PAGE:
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If Walls Could Talk

On this blog, I endeavor to tell stories of little known people or little known stories of the well known. This week I thought I would take a moment to share stories of buildings because they often hold stories of those people. Have you ever wondered what the walls of your house would say? Have you ever visited a historic location and wondered what stories those places would tell?

As a teenager, I had the opportunity to visit the National Immigration Museum on Ellis Island. I remember walking into the main hall where the immigrants coming through would have waited. The walls in that room have writings all over them from those who were waiting. Yet you still wonder what stories these walls have seen. The things they would say if they could talk.

Those who have been reading my blog for a while can probably figure out that Colonial Williamsburg is one of my favorite museums to visit. I enjoy visiting not just to interact with the Nation Builders, but also to learn the stories of the homes and buildings in the historic area.

Recently, Colonial Williamsburg released a virtual tour of the Peyton Randolph House. Peyton Randolph, was a distant cousin to Thomas Jefferson as well as Speaker of the House of Burgesses and President of both sessions of the Continental Congress. His home is one of the 88 original buildings in the historic area of Colonial Williamsburg.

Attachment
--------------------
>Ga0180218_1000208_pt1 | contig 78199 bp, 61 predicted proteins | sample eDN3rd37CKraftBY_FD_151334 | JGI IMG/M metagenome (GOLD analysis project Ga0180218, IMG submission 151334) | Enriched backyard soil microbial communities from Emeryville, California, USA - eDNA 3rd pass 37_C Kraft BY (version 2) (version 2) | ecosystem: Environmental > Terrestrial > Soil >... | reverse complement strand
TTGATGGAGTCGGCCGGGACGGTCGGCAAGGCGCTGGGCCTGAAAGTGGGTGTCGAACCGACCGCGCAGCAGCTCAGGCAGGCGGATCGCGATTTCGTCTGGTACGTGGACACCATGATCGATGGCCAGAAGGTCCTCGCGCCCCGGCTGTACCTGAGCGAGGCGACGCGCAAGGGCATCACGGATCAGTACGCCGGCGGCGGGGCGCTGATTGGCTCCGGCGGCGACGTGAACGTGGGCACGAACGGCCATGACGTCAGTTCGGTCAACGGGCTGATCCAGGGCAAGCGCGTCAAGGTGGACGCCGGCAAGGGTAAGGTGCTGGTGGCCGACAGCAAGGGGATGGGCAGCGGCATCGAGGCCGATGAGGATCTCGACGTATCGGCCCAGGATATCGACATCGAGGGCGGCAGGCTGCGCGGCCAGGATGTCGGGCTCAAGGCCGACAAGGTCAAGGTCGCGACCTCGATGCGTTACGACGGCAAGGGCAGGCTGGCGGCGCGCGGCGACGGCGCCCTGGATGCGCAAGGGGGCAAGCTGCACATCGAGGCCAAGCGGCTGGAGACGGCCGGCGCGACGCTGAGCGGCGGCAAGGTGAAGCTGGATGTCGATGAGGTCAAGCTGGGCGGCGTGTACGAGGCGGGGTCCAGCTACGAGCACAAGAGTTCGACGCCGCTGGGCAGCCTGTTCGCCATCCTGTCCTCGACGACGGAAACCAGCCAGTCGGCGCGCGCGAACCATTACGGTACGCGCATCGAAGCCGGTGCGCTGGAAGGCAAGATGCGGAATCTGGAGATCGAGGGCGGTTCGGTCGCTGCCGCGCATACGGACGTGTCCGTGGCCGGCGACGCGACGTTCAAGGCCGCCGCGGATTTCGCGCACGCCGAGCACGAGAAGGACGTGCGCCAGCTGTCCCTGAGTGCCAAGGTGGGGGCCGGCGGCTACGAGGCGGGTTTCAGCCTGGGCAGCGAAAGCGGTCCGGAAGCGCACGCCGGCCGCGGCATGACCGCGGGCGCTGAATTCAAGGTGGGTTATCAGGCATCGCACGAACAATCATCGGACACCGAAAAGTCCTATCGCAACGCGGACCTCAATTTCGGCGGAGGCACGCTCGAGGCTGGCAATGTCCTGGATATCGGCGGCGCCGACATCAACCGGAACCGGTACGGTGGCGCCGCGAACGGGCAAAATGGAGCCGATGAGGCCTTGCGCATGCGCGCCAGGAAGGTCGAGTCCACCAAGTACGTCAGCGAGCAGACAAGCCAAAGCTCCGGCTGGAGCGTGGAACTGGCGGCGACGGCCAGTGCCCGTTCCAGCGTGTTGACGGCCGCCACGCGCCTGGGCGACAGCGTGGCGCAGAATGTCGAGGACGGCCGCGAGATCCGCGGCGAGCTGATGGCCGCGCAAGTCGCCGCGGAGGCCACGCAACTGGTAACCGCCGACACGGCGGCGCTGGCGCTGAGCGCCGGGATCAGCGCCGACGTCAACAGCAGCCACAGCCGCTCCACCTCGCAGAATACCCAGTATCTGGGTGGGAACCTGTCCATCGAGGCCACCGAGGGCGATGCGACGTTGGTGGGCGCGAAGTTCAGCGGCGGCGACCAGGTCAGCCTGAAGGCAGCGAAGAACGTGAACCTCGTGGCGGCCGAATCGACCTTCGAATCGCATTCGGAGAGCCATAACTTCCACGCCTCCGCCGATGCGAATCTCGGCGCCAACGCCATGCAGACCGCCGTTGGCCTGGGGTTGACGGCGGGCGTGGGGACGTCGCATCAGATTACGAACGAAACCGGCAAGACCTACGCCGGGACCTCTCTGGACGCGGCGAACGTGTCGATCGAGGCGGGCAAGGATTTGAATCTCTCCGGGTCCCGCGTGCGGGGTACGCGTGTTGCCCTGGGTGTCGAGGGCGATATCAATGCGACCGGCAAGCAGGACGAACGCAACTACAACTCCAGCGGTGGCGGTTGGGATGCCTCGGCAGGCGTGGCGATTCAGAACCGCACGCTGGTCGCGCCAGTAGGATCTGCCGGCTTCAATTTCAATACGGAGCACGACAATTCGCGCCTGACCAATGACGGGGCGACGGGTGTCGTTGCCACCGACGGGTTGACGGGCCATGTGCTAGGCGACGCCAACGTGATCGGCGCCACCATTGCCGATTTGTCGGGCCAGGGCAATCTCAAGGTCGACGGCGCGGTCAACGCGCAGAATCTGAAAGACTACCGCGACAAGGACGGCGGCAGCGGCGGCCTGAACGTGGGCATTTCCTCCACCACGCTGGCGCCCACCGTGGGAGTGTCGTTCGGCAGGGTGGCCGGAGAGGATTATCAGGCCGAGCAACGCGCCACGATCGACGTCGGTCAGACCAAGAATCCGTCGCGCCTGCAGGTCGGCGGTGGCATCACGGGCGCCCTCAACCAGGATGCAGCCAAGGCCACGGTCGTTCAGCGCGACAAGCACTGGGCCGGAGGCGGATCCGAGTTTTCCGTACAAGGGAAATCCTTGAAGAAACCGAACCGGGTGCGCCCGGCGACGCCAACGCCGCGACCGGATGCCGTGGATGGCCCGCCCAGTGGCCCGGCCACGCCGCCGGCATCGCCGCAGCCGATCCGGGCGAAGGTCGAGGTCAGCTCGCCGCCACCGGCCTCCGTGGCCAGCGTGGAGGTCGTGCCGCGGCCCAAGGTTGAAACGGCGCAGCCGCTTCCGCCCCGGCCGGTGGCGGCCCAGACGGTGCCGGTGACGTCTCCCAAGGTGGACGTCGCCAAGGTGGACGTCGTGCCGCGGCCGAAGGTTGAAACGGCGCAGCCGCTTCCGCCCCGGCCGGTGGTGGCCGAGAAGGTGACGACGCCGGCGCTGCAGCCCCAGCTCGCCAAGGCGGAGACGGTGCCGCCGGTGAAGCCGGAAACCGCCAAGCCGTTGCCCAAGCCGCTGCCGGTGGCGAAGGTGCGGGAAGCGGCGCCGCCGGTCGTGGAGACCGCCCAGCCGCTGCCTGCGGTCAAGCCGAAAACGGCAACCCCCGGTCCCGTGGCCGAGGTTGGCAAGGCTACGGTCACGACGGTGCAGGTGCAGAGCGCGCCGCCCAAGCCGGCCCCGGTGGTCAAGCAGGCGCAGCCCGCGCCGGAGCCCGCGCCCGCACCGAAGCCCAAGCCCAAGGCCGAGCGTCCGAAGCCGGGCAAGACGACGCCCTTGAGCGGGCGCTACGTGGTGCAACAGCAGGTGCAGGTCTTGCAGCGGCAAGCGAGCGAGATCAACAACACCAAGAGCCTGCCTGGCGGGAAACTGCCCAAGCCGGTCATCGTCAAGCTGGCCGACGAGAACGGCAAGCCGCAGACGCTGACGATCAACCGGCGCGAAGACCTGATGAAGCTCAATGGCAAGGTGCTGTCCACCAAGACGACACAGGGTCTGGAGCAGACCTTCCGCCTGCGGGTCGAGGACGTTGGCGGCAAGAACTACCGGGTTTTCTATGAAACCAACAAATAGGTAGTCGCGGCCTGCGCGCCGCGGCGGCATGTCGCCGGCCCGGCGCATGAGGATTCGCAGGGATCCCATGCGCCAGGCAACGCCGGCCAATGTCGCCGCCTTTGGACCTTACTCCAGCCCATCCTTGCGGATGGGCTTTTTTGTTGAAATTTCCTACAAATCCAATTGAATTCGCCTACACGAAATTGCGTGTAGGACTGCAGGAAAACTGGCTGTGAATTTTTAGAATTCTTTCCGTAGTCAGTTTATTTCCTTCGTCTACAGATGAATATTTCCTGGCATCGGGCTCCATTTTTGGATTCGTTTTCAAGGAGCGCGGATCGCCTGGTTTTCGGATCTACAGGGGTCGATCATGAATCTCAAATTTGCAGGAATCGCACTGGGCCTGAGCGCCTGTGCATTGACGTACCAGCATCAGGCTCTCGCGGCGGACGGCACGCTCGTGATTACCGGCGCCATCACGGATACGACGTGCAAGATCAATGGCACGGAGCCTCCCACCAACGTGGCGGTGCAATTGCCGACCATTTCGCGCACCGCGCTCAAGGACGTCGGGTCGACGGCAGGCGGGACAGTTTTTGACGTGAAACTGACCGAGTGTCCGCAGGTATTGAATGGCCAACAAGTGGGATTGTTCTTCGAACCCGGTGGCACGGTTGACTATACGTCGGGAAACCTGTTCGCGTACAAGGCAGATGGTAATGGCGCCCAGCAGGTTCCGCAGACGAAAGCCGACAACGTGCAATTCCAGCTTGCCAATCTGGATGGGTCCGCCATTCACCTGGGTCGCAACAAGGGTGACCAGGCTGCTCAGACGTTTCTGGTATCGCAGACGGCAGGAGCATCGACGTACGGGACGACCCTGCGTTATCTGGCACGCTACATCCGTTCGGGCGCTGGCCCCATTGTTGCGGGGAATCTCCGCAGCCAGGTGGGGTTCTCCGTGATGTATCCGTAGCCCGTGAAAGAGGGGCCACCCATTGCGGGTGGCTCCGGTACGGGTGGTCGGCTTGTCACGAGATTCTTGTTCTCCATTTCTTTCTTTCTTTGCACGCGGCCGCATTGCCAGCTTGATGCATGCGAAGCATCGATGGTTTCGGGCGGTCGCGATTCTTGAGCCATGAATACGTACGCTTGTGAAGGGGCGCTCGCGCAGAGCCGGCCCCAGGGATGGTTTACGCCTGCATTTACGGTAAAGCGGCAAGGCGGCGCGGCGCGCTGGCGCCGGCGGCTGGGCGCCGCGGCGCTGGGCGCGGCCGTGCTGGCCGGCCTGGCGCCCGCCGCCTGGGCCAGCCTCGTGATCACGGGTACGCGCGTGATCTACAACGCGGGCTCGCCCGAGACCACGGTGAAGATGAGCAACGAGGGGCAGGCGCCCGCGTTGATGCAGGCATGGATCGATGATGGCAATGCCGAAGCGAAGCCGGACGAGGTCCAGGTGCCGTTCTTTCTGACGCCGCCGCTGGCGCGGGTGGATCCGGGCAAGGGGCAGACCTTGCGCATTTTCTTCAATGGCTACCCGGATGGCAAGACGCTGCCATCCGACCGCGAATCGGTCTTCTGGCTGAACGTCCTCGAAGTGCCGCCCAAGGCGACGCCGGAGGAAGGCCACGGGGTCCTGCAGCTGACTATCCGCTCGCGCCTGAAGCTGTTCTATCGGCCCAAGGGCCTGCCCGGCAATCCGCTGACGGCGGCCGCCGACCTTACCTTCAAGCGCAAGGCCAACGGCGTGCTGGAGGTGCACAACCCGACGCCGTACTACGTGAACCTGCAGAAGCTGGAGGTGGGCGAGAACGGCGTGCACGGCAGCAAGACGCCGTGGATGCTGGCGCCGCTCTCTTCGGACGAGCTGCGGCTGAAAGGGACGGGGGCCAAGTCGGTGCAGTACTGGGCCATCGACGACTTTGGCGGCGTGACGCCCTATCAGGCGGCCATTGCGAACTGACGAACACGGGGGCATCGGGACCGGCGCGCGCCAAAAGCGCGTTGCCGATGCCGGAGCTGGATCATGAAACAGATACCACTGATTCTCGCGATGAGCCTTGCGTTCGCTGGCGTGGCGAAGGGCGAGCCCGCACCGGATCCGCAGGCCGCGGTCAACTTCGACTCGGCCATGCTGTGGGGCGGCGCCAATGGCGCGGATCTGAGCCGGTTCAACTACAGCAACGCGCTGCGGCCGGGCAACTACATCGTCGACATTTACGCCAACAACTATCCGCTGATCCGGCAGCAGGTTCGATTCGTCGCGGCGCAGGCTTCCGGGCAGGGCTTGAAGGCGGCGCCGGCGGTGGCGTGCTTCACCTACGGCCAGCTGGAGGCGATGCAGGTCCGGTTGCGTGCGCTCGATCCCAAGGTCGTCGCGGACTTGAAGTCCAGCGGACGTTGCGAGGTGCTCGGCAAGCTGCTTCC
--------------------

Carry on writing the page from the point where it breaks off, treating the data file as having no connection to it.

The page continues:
Recently, the Randolph home has been closed to tours due to the pandemic, and so instead they created a tour of the home. The unique aspect of this virtual tour is that there are interpreters to interact with in the tour. Yet the stories told are not of the family but of the enslaved who lived and worked in the home.

Often we get a one sided look at history or a historical home, yet history is not one sided. It is multifaceted. I have previously on this blog discussed the importance of studying history and so shall not repeat myself here, but rather point you towards the a post entitled "A Few Thoughts on the Importance of Studying History".

I would highly recommend checking out the Peyton Randolph house tour as it gives a wonderful look at what life for the enslaved in town was like. It is different then the stereotype of plantation field slaves. If you don't have time to explore the house but would love to learn some of the stories of an enslaved individual that you don't normally think about, I would highly recommend checking out These Roots by Not Your Momma's History.

Ms. Cheyney McKnight (the founder and owner of Not Your Momma's History), who has previously worked at Colonial Williamsburg, uses her skills of historical interpretation to bring to life and tell the stories of those whose stories are often untold. In the first episode of These Roots (included below) Ms. Cheyney shares the story of an enslaved lady's maid in the Lee family home of Stratford Hall, Virginia.

Sometimes the stories that are the most interesting are the ones that were behind the scenes or in the shadows.


The American Revolution (from the Colonial Williamsburg Foundation) ~ Peyton Randolph


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